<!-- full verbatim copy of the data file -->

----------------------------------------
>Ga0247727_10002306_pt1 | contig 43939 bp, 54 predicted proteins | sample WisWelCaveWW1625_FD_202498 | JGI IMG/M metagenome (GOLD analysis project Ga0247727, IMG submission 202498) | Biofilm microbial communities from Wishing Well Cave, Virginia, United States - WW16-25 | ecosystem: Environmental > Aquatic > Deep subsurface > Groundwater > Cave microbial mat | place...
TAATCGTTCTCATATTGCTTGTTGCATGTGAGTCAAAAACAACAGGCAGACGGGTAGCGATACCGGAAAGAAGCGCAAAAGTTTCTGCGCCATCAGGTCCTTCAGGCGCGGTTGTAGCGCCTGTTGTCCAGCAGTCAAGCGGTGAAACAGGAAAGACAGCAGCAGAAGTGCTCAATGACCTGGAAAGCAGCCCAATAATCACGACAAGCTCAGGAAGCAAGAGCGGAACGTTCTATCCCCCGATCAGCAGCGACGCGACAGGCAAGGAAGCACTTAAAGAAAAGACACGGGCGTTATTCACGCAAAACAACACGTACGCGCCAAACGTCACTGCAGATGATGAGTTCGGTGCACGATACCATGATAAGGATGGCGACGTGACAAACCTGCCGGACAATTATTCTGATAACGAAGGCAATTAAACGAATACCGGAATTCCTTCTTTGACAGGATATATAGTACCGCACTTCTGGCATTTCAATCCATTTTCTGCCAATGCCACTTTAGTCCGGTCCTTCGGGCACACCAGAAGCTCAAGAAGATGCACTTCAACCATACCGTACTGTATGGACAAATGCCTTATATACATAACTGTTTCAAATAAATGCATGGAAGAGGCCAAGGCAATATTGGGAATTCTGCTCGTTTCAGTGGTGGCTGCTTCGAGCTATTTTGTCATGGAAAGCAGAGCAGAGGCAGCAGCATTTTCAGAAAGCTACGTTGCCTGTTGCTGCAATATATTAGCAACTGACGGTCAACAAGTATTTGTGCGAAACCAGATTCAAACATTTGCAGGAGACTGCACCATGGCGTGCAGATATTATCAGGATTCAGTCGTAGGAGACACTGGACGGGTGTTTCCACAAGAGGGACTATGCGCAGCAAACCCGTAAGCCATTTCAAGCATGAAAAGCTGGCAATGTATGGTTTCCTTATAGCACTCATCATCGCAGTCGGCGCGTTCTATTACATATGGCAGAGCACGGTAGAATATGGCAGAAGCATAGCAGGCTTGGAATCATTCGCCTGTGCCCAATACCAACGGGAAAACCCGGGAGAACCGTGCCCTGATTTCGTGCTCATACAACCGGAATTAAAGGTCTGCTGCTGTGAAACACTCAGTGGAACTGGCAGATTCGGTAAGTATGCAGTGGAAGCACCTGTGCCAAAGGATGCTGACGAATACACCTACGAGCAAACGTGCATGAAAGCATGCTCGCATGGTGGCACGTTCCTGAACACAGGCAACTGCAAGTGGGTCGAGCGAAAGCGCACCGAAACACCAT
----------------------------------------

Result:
>Ga0247727_10002306_pt1 | contig 43939 bp, 54 predicted proteins | sample WisWelCaveWW1625_FD_202498 | JGI IMG/M metagenome (GOLD analysis project Ga0247727, IMG submission 202498) | Biofilm microbial communities from Wishing Well Cave, Virginia, United States - WW16-25 | ecosystem: Environmental > Aquatic > Deep subsurface > Groundwater > Cave microbial mat | place...
TAATCGTTCTCATATTGCTTGTTGCATGTGAGTCAAAAACAACAGGCAGACGGGTAGCGATACCGGAAAGAAGCGCAAAAGTTTCTGCGCCATCAGGTCCTTCAGGCGCGGTTGTAGCGCCTGTTGTCCAGCAGTCAAGCGGTGAAACAGGAAAGACAGCAGCAGAAGTGCTCAATGACCTGGAAAGCAGCCCAATAATCACGACAAGCTCAGGAAGCAAGAGCGGAACGTTCTATCCCCCGATCAGCAGCGACGCGACAGGCAAGGAAGCACTTAAAGAAAAGACACGGGCGTTATTCACGCAAAACAACACGTACGCGCCAAACGTCACTGCAGATGATGAGTTCGGTGCACGATACCATGATAAGGATGGCGACGTGACAAACCTGCCGGACAATTATTCTGATAACGAAGGCAATTAAACGAATACCGGAATTCCTTCTTTGACAGGATATATAGTACCGCACTTCTGGCATTTCAATCCATTTTCTGCCAATGCCACTTTAGTCCGGTCCTTCGGGCACACCAGAAGCTCAAGAAGATGCACTTCAACCATACCGTACTGTATGGACAAATGCCTTATATACATAACTGTTTCAAATAAATGCATGGAAGAGGCCAAGGCAATATTGGGAATTCTGCTCGTTTCAGTGGTGGCTGCTTCGAGCTATTTTGTCATGGAAAGCAGAGCAGAGGCAGCAGCATTTTCAGAAAGCTACGTTGCCTGTTGCTGCAATATATTAGCAACTGACGGTCAACAAGTATTTGTGCGAAACCAGATTCAAACATTTGCAGGAGACTGCACCATGGCGTGCAGATATTATCAGGATTCAGTCGTAGGAGACACTGGACGGGTGTTTCCACAAGAGGGACTATGCGCAGCAAACCCGTAAGCCATTTCAAGCATGAAAAGCTGGCAATGTATGGTTTCCTTATAGCACTCATCATCGCAGTCGGCGCGTTCTATTACATATGGCAGAGCACGGTAGAATATGGCAGAAGCATAGCAGGCTTGGAATCATTCGCCTGTGCCCAATACCAACGGGAAAACCCGGGAGAACCGTGCCCTGATTTCGTGCTCATACAACCGGAATTAAAGGTCTGCTGCTGTGAAACACTCAGTGGAACTGGCAGATTCGGTAAGTATGCAGTGGAAGCACCTGTGCCAAAGGATGCTGACGAATACACCTACGAGCAAACGTGCATGAAAGCATGCTCGCATGGTGGCACGTTCCTGAACACAGGCAACTGCAAGTGGGTCGAGCGAAAGCGCACCGAAACACCAT